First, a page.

My goal for 2013 is to go back to Paris as soon as possible, to eat at the places I couldn’t  during my recent trip in December (many of the restaurants close for the period between Christmas and New Years). I also got really good at drinking wine and looking cool while I was there, so I think I need to go back so I don’t get rusty. At the very top of that restaurant list is Vivant Table, a small restaurant in the 10th from Pierre Jancou, who is known for his successful Paris restaurants that came before Vivant, and for his passion for natural wines and sourcing the best ingredients on the planet. Next to the restaurant is Vivant’s tiny wine bar from which I did some of that wine drinking. We walked in on the night after Christmas to have a drink (thank god it was open), and it just so happened that the only person in the place was Pierre himself, behind the bar. After a few bottles and a few hours of chatting with him, I might make the trip over a weekend just to eat in the restaurant itself. The guy is more passionate about quality food and wine than anyone I’ve ever met. He’s also a total badass. Other Paris restaurants I couldn’t get to that keep me up at night: Le Dauphin, Roseval and Septime. The food in that city does not suck.

Emily Saladino | Writer
Getting myself to Beirut, one of the coolest cities on the planet, is a fantasy and a priority. The place has rock star nightlife, a great wine scene and one of the world’s most incredible culinary traditions. Here’s the thing: Lebanon is to the Middle East what Italy is to much of Europe. It’s the ethnic cuisine served in the most popular restaurants, and Lebanese standards like tabbouleh and loubieh are regional crowd-pleasers, just like pan-fried scamorza or bucatini all’Amatriciana. Beirut’s best cooking is said to take place in homes, where many family matriarchs perfected their skills during years of unrest outdoors. In the absence of a Lebanese nonna to call my own, I’d hit Tawlet, the restaurant offshoot of Beirut’s first farmers’ market, Souk el Tayeb. Every day, a local farmer or cheesemaker from Beirut or the nearby villages creates Tawlet’s dinner menu using the market’s best produce. It’s a killer concept, and an amazing way to sample some of the best mana’eesh in the Middle East.

Joshua Lurie | Writer and editor of Food GPS
As much as I’d like to travel to Spain and feast on Mediterranean seafood in Barcelona and jamón ibérico in Jabugo, I’m going with a Southern swing through four states. My idea for a couple years is to start in Little Rock, eat at spots like Doe’s Eat Place for Porterhouse and hot tamales, detour to McClard’s in Hot Springs and spend a couple days in Memphis. I’ve always wanted to eat barbecue at Payne’s, Cozy Corner and Leonard’s. Gus’s has always been a high priority, and has taken on added importance now that I’m co-producing the Fried Chicken Fest. That counts as R&D, right? From there, hitting Oxford for some food from John Currence would be great. The end game is of course New Orleans, which seems to finally be rebounding after the devastation Hurricane Katrina caused. Particular points of interest include Willie Mae’s Scotch House, Cochon and Bellocq. With every stop, soaking up Southern history is also a draw.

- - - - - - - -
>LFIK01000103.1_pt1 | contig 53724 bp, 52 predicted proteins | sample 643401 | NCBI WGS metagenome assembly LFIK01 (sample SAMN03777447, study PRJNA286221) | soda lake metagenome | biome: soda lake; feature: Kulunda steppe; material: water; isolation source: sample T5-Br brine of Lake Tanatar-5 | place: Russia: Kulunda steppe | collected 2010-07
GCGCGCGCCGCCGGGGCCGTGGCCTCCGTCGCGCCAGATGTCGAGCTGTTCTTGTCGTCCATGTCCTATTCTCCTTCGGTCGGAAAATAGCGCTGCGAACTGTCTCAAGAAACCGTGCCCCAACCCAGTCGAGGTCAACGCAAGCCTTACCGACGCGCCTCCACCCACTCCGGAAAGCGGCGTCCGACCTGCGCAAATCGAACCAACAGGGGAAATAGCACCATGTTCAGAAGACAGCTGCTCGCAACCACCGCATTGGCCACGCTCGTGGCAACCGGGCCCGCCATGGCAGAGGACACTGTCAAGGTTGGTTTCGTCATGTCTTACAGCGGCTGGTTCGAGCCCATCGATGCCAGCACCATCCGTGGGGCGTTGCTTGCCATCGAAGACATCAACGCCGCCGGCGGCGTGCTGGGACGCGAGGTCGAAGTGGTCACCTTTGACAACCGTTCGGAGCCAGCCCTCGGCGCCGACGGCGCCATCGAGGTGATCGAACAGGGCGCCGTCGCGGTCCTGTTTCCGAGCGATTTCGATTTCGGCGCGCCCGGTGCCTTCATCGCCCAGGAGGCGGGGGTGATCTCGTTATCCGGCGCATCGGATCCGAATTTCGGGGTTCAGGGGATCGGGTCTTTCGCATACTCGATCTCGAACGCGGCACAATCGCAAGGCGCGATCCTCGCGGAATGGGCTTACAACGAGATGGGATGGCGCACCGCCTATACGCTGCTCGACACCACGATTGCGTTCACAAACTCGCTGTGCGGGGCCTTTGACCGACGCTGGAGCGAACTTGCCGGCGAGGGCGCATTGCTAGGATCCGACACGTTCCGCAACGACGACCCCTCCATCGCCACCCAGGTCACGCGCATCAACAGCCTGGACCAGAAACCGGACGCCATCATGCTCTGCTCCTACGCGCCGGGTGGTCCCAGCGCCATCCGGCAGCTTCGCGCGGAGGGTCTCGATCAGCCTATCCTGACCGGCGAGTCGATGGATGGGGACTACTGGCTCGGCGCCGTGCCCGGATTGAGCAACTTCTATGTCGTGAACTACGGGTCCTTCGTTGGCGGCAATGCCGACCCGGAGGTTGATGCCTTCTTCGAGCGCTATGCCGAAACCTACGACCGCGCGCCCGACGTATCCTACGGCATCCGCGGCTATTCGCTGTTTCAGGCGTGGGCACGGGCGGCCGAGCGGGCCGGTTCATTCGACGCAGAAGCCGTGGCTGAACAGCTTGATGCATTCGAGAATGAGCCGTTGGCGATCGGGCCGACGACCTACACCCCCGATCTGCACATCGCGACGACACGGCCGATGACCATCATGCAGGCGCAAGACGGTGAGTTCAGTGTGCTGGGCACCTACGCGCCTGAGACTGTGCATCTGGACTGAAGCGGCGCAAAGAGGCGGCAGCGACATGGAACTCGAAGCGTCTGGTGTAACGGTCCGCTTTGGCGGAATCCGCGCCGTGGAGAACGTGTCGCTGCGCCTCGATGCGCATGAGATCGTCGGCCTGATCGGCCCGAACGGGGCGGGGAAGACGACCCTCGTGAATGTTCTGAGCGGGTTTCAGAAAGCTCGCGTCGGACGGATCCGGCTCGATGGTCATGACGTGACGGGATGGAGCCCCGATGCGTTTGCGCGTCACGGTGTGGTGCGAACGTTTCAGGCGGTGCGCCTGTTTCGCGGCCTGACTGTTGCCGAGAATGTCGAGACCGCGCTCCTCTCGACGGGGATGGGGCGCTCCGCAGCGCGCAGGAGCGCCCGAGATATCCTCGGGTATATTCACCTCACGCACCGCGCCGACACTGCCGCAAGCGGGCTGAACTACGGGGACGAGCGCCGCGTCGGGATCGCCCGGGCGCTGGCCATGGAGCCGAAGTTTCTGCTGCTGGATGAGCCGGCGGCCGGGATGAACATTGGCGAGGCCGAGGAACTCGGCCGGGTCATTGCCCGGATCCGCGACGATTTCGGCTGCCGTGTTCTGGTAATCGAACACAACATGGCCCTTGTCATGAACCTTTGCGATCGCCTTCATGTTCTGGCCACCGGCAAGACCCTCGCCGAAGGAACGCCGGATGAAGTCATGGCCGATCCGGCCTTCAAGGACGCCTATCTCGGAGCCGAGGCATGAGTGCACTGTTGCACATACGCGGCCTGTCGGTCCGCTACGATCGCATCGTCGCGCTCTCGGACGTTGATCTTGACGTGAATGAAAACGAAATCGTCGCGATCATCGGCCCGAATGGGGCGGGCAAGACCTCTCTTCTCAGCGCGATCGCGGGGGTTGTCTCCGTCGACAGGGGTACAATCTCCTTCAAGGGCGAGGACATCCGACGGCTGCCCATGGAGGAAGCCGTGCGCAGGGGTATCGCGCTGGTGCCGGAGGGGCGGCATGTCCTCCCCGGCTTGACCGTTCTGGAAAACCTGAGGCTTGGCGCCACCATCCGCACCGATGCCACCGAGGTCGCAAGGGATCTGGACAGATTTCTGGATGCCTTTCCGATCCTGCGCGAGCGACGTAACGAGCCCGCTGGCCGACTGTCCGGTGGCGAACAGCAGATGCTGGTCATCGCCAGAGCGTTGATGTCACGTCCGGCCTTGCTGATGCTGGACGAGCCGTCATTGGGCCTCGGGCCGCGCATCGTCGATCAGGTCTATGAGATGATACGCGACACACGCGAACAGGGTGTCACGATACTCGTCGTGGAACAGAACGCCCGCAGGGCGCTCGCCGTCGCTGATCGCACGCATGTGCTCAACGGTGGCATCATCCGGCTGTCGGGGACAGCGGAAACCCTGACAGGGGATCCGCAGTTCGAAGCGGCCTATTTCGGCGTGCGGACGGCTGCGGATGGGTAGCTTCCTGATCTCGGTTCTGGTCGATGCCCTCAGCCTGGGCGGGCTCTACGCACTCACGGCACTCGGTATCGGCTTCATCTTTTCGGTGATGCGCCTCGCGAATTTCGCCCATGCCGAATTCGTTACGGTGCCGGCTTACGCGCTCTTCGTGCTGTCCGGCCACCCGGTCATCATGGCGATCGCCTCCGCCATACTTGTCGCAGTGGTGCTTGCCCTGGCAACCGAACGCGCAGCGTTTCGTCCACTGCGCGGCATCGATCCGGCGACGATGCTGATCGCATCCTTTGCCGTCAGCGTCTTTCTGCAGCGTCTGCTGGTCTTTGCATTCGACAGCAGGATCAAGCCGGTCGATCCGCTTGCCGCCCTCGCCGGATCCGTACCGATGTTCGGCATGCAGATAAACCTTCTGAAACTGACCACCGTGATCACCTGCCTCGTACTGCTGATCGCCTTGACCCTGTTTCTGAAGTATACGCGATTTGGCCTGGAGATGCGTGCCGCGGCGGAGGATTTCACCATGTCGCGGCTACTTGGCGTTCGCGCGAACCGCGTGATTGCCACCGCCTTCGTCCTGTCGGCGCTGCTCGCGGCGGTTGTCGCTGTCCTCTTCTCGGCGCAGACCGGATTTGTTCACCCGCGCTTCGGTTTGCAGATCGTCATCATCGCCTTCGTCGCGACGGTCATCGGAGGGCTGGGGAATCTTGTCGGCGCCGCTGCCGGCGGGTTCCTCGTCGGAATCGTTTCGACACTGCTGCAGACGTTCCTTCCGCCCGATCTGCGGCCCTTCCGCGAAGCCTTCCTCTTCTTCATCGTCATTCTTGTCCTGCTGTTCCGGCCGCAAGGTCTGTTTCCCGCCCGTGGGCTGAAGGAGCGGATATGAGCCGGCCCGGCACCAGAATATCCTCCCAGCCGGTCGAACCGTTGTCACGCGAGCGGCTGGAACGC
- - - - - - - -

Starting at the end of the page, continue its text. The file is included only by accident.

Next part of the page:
Laura Neilson | Writer
It’s been a while since I’ve been somewhere and felt like a total foreigner. I’d love to go to Hong Kong. A good friend moved there recently, and I hear it’s the eating capital of the world. Food, glorious food! Everything from street food to dim sum to a new wave of fine dining spots opening in some of the finer hotels. Also, the fashion lover in me loves menswear-inspired suits, and I hear the custom tailor shops over there are amazing.

Jess Kapadia | Associate Editor
I’d put Alsace high on the list of places I’d like to travel this year. Having wandered around France pretty extensively, I never made it up to the teeny province between France, Switzerland and Germany, three of my favorite food countries in the world. From what I understand, the portions are very un-Parisian. I think fusion is most successful when it’s between two or three cuisines with fundamentals in common — in this case, cooking with lots of butter, cheese, white wine, cabbage and pork. I got super-into the intricacies of housemade sauerkraut on last year’s trip to Germany, and nothing would make me happier than to dig into a huge platter of choucroute garni with a half-dozen cuts of pig, sausage, potatoes and a cold bottle of Gewürztraminer, mountains in the background. Maybe The Sound Of Music soundtrack happening in my headphones.

Matt Rodbard | Contributing Editor
South Korea. I just finished writing a guidebook that explores the top Korean restaurants in NYC. Sixty restaurant visits, 74 pounds of barbecue short rib and 173 orders of pajeon later I have finally hit my stride. Damn straight I crave a bowl of steaming soondubu soup almost daily. But for any non-Korean lover of Korean food, the real adventure is a trip to Seoul (or Busan, which I hear has boss seafood restaurants). But in Seoul there are pojangmacha tents selling all sorts of wonderful street food like grilled dukboki (rice cakes) on a stick and soondae — blood sausage made with rice and/or thin vermicelli noodles. There’s grilled meat for days. There are streets lined with “over 1,000 bars” as my Korean friend assures me. She added that the Koreans are also considered the Irishman of Asia. Soju and makkoli flows and flows and flows until the early morning. Then it’s time for a bowl of seolleongtang. It all sounds like a lot of fun to this guy.

Richard Martin | Editorial Director
My fantasy is a guided food tour of Thailand. I’ve been bitching about the lack of good Thai food in NYC after moving back from Portland for so many years that Andy Ricker had to come open Pok Pok Ny here just to shut me up. He’s great at bringing Thailand to me, but I could see going on my own trip and getting lost in a psychedelic fantasia of khao phat and mi-krop and the chilies and the nham prik and… Ahhhhh! I’ve got to stop torturing myself. I’ll get there someday. Oh, and it’s less fantastical and more personal, but I spent a few years traveling to Barcelona and the Costa Brava before I was totally clued in to the food scene there — this was back in the early to mid-aughts — so I’d ideally return with a diary filled with Michelin-starred reservations, a vintage Mercedes to drive around in and a refresher course in Rioja and other Spanish wines so I could master the pairings throughout what for me would be the ultimate food road trip.